Weighing the Risk

Leaving the comforts of your current job can be risky

by Jane Ripley-Blin

Almost a year ago, I decided to make a bold career move—to begin a job search while in the quality position I had been in for the past 18 years.

I had little idea where this journey would take me, but I knew I was ready for a change—but with change, comes an element of risk.

Would I have the skills and the adaptability to be successful in a new position with a different organization? Was it worth the risk to start somewhere new when I could more comfortably stay put? Would my family and friends support me during this transition? I had feelings of uncertainty and doubt, as well as concerns about potential losses.

As these questions swirled in my head, I had but one prevailing notion—the belief that if I’m not willing to take a risk, I am also hindering my ability to change and grow potentially for the better.

What were the risks I was willing to assume, and what was the probability that these would occur? I could end up hating my new job, failing in my new role or having less job security and growth potential.

Many of these risks were in my control and had a low probability of occurrence—as long as I considered them during my job search.

I also had to consider what I stood to potentially gain—valuable new work experiences, a shorter commute, more job flexibility and work-life balance.

The positives seemed more probable, so I felt ready to accept a certain amount of assumed risk.

Along with a willingness to accept risk, I also wanted to be a role model for my children. I wanted to show them that if you want a change in life, it may be worth accepting a certain level of risk.

Conversely, I don’t consider myself a big risk-taker. I don’t even like to gamble, but I had weighed the risk in this situation and was ready to roll the dice.

In the face of change

I began the process of scanning career sites, local job boards and navigating my way through the maze of employment opportunities to see what career opportunities lay beyond the realm of my current organization.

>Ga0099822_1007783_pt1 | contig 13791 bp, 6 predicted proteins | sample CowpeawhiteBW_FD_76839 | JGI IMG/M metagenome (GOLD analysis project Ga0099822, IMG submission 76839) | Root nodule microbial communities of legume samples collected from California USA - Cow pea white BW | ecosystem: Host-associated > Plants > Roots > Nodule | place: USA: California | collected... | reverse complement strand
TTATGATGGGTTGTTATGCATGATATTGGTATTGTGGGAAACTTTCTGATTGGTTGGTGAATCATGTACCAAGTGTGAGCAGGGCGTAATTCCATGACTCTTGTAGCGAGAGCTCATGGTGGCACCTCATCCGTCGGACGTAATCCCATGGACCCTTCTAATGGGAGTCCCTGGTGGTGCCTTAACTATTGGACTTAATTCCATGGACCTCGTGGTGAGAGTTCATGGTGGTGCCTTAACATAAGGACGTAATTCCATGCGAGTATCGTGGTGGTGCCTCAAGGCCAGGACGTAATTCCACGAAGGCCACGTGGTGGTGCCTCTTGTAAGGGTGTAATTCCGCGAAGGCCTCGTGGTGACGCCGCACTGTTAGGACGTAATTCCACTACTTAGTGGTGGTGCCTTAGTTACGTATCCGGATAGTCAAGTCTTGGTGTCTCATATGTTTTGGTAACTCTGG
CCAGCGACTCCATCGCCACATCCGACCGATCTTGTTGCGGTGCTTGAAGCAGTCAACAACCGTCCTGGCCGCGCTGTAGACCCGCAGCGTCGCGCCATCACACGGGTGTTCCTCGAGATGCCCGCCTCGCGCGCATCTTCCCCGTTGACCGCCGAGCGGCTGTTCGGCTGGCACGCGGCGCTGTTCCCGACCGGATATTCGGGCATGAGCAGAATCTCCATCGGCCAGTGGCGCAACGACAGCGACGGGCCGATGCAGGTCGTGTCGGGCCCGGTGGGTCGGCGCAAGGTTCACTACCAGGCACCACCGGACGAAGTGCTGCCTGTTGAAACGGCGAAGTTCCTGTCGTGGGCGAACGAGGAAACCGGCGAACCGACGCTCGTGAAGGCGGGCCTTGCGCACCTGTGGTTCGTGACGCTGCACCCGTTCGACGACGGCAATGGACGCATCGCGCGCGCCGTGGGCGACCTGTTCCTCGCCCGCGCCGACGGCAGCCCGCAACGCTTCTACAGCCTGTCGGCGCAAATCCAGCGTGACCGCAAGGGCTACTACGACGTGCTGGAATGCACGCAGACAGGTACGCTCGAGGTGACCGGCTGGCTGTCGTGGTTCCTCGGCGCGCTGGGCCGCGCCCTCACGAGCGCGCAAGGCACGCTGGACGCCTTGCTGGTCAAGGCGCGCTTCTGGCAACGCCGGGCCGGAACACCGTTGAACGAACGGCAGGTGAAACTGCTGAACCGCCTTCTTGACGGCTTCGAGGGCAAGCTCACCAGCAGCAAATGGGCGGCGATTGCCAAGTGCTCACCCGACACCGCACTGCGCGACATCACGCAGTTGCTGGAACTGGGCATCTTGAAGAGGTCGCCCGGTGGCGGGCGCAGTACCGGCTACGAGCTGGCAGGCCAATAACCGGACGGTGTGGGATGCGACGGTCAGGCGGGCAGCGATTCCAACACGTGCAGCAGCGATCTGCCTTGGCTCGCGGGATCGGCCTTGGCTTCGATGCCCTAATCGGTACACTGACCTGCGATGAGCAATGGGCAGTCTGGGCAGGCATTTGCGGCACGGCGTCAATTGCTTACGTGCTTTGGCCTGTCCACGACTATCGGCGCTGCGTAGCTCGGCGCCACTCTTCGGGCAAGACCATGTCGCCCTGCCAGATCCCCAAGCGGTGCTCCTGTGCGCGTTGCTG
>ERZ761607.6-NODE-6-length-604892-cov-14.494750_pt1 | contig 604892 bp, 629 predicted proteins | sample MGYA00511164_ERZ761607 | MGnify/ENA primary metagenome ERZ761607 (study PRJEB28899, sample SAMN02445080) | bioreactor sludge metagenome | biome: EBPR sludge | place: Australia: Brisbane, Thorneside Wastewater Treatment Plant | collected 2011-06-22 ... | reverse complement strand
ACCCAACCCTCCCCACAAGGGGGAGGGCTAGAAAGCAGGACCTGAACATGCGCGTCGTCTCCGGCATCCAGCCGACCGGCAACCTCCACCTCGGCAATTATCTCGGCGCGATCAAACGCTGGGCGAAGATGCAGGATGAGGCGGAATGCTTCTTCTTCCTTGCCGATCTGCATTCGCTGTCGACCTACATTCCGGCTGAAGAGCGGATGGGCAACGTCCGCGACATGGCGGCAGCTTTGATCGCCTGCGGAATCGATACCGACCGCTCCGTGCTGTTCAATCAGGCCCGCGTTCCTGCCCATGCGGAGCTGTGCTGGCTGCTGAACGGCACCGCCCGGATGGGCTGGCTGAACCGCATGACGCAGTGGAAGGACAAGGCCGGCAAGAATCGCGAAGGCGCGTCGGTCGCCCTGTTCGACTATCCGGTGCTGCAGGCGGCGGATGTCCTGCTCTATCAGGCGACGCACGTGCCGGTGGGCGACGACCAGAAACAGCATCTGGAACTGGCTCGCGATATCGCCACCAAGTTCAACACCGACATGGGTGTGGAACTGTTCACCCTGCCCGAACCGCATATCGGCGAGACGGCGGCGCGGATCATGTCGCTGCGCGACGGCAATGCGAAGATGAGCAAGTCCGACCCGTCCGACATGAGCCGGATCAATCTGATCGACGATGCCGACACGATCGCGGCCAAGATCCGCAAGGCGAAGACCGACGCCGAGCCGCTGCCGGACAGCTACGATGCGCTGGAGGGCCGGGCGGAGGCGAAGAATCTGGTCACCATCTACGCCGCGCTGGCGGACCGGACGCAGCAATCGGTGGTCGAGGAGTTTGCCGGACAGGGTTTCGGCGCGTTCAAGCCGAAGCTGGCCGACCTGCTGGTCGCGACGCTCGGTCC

I ventured into this great unknown armed with recently acquired manager of quality/organizational excellence and quality improvement associate certifications, my years of quality experience and an underlying belief in my quest for change.

Several months later, a quality position with a reputable global organization became available. After several more months of waiting, interviewing and background checks, it was with a deep sense of gratitude that I was able to accept and celebrate my new position as a quality management coordinator.

I was fortunate that I was hired into a world-class quality organization and that my quality journey was beginning anew. It was difficult to say goodbye to the many colleagues and friends I was leaving, but I knew the risk I was taking was the right one for me.

I realized at the end of my journey that if you choose to reside only within the realm of your own comfort zone, you are not only avoiding risk, but you also are accepting risk—the risk of missing some of life’s greatest challenges, rewards and joys.

Jane Ripley-Blin is a quality management coordinator for Hewlett Packard in Williston, VT. She has a bachelor’s degree in biology from Wheaton College in Norton, MA. A member of ASQ, Ripley-Blin is an ASQ-certified manager of quality/organizational excellence, auditor and quality improvement associate.

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